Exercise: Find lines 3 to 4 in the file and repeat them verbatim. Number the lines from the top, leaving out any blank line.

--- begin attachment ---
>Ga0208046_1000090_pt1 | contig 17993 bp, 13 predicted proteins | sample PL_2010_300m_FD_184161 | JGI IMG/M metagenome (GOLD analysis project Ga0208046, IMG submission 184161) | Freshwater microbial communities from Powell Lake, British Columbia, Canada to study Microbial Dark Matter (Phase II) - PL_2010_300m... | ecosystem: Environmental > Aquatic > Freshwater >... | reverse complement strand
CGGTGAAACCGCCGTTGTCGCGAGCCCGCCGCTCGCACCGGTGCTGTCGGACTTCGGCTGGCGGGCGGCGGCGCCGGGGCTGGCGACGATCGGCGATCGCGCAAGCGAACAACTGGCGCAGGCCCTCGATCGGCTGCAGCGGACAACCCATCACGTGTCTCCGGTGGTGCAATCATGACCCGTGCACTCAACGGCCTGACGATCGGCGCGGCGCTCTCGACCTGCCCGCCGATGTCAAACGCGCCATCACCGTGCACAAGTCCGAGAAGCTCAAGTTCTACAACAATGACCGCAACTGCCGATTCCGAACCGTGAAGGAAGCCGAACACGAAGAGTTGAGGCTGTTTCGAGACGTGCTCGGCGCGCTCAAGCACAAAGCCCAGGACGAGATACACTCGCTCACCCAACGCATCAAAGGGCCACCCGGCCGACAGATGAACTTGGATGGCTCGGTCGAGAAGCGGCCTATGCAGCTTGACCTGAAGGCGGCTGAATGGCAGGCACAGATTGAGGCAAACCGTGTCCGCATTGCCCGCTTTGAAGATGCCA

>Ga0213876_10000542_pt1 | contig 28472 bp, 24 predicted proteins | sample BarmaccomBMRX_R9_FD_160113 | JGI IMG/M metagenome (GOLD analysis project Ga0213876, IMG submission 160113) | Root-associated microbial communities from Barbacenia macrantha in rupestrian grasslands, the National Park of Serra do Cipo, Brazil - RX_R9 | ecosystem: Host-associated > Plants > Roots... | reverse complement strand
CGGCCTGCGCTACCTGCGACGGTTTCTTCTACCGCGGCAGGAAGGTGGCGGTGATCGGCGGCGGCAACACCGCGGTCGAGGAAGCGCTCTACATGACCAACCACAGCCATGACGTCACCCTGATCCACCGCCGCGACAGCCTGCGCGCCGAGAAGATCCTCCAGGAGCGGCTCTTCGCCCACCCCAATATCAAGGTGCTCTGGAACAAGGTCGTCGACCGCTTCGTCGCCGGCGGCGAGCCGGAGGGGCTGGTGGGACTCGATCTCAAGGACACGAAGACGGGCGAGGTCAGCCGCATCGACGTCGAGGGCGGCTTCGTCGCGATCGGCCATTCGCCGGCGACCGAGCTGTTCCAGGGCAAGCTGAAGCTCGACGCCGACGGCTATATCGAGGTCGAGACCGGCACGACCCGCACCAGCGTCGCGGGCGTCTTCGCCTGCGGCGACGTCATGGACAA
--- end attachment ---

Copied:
>Ga0213876_10000542_pt1 | contig 28472 bp, 24 predicted proteins | sample BarmaccomBMRX_R9_FD_160113 | JGI IMG/M metagenome (GOLD analysis project Ga0213876, IMG submission 160113) | Root-associated microbial communities from Barbacenia macrantha in rupestrian grasslands, the National Park of Serra do Cipo, Brazil - RX_R9 | ecosystem: Host-associated > Plants > Roots... | reverse complement strand
CGGCCTGCGCTACCTGCGACGGTTTCTTCTACCGCGGCAGGAAGGTGGCGGTGATCGGCGGCGGCAACACCGCGGTCGAGGAAGCGCTCTACATGACCAACCACAGCCATGACGTCACCCTGATCCACCGCCGCGACAGCCTGCGCGCCGAGAAGATCCTCCAGGAGCGGCTCTTCGCCCACCCCAATATCAAGGTGCTCTGGAACAAGGTCGTCGACCGCTTCGTCGCCGGCGGCGAGCCGGAGGGGCTGGTGGGACTCGATCTCAAGGACACGAAGACGGGCGAGGTCAGCCGCATCGACGTCGAGGGCGGCTTCGTCGCGATCGGCCATTCGCCGGCGACCGAGCTGTTCCAGGGCAAGCTGAAGCTCGACGCCGACGGCTATATCGAGGTCGAGACCGGCACGACCCGCACCAGCGTCGCGGGCGTCTTCGCCTGCGGCGACGTCATGGACAA